UK & World News
Israel Admits 'Prisoner X' Secret Jailing
Israel has admitted for the first time that it secretly jailed an Australian - who apparently killed himself in his prison cell.
The man, who came to be known as "Prisoner X", is believed to have been Ben Zygier, 34, a national of both Israel and Australia who allegedly worked for Israel's intelligence agency Mossad.
Prisoner X had been arrested on serious, but unspecified charges, in 2010.
Israel's justice ministry broke its silence after an Australian Broadcasting Corporation report into the case sparked an outcry over media gagging orders.
"For security reasons the man was held under a false identity although his family was immediately informed of his arrest," a statement said.
The man was found dead in his cell and a judicial inquiry ruled he took his own life, the ministry added, although it did not reveal his identity or the charges against him.
"Following an extensive investigation it was ruled six weeks ago that it was suicide," said the ministry. "The prisoner was held in jail under a warrant issued by a court."
But other details of the case remained under a gagging order, leaving local media obliged to quote foreign reports.
Australian Foreign Minister Bob Carr initially said he only became aware of the man's incarceration after his death, but has now admitted the government knew of his detention at the time.
He told a parliamentary committee the information had been gathered through Australian intelligence channels.
"They provided the name of the citizen, in relation to serious offences under Israeli national security legislation," he said, adding that Canberra had sought assurances that he was not being mistreated.
The story first emerged in June 2010 when Israel's Ynet news website briefly ran a report about a prisoner being held in top secret conditions whose identity and alleged crime were not even known to his jailers.
The story was quickly taken offline and a complete media blackout imposed, but it resurfaced on Tuesday through Australia's public broadcaster.
Prime Minister Benjamin Netanyahu called an urgent meeting with top editors to ask them to withhold publication of information "pertaining to an incident that is very embarrassing to a certain government agency", the Haaretz newspaper said, in a clear allusion to Mossad.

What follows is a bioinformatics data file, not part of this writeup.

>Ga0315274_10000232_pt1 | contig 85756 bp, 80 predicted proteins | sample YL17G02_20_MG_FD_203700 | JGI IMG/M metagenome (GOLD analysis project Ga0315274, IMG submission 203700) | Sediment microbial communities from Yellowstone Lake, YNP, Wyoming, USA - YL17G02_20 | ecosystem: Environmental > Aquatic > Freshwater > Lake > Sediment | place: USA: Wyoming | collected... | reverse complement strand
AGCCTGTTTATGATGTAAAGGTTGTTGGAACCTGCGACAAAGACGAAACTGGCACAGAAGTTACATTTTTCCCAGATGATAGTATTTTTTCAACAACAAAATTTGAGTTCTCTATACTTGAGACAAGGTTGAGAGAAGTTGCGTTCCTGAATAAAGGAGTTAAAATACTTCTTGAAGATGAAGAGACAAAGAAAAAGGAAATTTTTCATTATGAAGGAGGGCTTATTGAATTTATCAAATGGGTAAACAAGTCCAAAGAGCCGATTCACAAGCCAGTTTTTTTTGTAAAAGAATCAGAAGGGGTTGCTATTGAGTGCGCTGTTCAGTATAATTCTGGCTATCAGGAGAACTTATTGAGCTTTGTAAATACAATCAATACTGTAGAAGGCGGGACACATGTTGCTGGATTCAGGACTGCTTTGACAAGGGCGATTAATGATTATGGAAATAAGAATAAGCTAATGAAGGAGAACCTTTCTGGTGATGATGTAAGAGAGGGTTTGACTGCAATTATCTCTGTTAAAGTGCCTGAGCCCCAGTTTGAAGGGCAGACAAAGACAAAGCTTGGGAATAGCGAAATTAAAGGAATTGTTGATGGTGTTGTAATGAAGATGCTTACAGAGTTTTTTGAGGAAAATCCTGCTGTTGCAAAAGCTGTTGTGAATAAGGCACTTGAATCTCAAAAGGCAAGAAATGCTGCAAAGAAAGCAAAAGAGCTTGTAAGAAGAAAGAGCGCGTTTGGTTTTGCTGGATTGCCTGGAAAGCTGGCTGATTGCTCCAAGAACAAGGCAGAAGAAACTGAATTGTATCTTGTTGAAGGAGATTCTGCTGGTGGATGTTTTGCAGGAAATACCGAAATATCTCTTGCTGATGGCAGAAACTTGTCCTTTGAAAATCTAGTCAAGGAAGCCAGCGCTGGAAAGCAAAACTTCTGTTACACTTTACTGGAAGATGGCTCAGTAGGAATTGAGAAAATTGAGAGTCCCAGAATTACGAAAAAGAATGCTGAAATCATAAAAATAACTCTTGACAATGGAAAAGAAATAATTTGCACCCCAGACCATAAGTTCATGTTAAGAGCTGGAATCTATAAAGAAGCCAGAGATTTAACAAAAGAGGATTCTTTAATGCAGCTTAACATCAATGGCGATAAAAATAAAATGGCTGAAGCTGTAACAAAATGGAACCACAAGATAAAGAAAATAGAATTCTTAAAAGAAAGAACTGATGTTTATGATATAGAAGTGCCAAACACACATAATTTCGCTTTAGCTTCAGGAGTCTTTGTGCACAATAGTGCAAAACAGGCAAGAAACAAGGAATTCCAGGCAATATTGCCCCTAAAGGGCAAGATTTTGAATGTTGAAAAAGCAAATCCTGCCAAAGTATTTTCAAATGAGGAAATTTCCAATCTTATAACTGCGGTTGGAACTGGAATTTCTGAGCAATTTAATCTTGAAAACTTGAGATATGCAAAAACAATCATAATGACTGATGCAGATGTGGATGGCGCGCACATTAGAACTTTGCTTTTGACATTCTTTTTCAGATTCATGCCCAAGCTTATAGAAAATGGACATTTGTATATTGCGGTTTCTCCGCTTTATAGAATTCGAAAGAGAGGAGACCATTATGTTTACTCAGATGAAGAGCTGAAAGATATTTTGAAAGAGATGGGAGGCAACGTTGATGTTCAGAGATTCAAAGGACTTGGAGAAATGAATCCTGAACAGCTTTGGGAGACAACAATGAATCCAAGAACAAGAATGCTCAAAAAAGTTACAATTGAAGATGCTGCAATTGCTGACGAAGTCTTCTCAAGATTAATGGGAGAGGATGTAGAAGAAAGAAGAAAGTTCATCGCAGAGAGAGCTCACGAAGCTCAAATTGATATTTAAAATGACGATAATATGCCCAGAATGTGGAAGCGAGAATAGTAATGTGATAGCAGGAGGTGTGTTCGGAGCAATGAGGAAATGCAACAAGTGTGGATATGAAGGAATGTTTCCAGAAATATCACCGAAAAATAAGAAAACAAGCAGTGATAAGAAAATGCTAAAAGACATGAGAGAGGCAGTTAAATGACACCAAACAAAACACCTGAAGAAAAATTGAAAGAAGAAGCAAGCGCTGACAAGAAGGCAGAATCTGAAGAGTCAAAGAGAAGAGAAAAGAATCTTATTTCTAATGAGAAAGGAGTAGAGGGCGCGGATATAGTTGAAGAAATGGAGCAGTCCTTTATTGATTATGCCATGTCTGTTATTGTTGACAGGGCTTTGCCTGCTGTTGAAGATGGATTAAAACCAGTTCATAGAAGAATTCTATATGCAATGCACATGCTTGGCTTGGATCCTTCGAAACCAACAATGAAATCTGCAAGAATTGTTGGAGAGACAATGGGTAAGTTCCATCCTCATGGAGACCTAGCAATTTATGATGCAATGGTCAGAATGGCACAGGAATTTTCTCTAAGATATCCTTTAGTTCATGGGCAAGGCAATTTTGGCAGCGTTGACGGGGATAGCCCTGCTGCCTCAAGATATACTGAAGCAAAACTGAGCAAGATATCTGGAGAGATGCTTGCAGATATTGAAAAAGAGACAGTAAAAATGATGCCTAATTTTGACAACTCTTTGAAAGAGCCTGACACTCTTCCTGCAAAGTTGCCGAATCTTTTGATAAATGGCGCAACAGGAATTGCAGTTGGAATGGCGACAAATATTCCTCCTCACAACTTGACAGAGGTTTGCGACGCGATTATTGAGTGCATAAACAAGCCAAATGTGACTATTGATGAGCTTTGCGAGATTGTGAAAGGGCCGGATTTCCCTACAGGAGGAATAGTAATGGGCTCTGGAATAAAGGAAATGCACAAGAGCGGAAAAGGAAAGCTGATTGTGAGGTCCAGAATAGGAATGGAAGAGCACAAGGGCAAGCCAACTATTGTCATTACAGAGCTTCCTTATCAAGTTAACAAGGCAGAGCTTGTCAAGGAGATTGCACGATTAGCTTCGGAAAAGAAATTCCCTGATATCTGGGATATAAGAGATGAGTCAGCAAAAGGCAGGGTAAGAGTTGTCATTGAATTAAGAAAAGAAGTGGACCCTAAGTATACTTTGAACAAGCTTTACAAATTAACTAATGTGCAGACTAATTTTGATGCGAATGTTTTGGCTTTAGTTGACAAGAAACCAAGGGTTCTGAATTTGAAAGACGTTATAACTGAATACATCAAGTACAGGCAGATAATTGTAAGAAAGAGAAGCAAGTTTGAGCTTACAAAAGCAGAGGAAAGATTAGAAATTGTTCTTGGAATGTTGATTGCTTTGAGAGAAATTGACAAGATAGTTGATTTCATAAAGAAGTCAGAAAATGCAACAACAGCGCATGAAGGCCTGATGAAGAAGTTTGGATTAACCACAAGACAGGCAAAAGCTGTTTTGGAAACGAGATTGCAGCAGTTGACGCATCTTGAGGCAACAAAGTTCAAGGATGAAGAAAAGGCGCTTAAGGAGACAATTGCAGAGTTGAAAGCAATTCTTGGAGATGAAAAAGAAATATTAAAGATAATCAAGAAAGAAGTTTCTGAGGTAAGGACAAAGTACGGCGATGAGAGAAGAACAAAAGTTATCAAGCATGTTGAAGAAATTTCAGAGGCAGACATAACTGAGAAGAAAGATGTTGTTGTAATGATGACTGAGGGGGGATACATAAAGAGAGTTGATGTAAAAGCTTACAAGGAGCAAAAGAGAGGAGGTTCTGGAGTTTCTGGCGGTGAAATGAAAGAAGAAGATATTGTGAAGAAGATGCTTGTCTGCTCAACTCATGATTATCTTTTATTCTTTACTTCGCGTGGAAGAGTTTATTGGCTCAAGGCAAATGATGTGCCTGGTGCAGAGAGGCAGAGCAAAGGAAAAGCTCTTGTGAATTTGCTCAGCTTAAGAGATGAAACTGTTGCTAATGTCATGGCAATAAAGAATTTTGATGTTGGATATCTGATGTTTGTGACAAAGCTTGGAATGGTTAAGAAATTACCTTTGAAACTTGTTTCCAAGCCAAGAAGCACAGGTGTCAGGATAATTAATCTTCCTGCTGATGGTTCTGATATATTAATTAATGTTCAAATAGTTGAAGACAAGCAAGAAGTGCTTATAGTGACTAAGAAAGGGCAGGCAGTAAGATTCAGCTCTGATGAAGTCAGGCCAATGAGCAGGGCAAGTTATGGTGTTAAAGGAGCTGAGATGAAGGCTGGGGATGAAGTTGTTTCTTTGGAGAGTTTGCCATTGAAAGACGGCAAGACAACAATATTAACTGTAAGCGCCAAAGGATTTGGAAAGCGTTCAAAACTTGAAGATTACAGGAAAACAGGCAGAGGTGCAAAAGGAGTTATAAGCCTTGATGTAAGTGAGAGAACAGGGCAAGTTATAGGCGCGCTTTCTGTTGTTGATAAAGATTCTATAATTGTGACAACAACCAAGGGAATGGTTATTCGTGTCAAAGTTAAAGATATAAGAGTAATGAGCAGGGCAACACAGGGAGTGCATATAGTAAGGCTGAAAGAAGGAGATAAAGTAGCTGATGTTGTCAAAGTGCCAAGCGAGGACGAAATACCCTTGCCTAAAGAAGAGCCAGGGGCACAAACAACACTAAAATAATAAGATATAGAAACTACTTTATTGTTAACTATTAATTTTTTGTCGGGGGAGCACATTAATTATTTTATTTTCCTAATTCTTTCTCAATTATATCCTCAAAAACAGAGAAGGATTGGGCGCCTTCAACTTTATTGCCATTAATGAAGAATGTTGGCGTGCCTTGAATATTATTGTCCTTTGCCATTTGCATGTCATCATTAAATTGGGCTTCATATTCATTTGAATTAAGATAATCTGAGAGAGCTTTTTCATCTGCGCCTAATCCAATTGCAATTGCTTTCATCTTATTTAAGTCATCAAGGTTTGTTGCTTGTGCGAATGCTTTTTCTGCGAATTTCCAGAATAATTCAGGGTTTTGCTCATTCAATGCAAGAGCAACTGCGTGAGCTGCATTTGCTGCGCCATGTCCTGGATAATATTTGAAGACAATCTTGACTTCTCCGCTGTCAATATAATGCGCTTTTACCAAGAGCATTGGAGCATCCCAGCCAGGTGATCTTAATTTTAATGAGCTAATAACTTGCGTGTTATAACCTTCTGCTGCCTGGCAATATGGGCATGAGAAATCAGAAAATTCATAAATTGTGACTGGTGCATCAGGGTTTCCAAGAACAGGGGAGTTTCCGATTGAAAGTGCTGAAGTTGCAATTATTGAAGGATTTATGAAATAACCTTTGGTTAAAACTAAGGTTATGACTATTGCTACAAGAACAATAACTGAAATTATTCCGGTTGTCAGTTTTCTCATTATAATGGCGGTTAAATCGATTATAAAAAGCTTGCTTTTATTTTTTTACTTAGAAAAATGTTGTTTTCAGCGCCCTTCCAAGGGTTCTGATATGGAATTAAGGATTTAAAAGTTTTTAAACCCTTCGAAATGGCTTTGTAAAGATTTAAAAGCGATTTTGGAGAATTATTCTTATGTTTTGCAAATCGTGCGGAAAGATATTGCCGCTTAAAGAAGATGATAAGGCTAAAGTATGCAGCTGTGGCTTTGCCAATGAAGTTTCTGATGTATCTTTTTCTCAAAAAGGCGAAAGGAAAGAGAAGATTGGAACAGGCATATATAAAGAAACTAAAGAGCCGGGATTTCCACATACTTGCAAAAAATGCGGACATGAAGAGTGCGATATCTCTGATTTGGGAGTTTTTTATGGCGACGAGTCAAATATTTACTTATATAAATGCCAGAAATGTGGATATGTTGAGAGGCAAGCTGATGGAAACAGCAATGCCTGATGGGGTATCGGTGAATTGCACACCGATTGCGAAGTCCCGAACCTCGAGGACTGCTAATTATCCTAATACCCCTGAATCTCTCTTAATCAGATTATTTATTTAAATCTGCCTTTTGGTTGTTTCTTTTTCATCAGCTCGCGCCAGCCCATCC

Shortly afterwards, three MPs raised questions over the issue in parliament, effectively sidestepping the censor in a move that forced a slight easing of the reporting restrictions.
While Israel has not revealed the charges, The Australian newspaper suggested he had been detained for treason.
It cited Israeli Army Radio as saying: "Why was he interned? The suspicion is because of treason against Israel."
The Sydney Morning Herald reported that Zygier was being investigated by Australia's overseas espionage agency ASIS, which suspected him of using his Australian passport to spy for Israel.
The Herald said he was one of at least three dual Australian-Israeli citizens who emigrated to Israel in the past decade whose cases were probed.
It said that in each case the men used the passports to travel to Iran, Syria and Lebanon - countries that do not allow Israelis to enter.
When the newspaper confronted Zygier in early 2010, he angrily denied he worked for Mossad.
"I have never been to any of those countries that you say I have been to," he said at the time.
"I am not involved in any kind of spying."
Tensions between Australia and Israel were high in 2010 following the alleged assassination of the senior Hamas figure Mahmoud al-Mabhouh by a Mossad team at a Dubai hotel.
The team was said to have used four forged Australian passports, and Canberra expelled the Israeli Mossad station chief over the affair.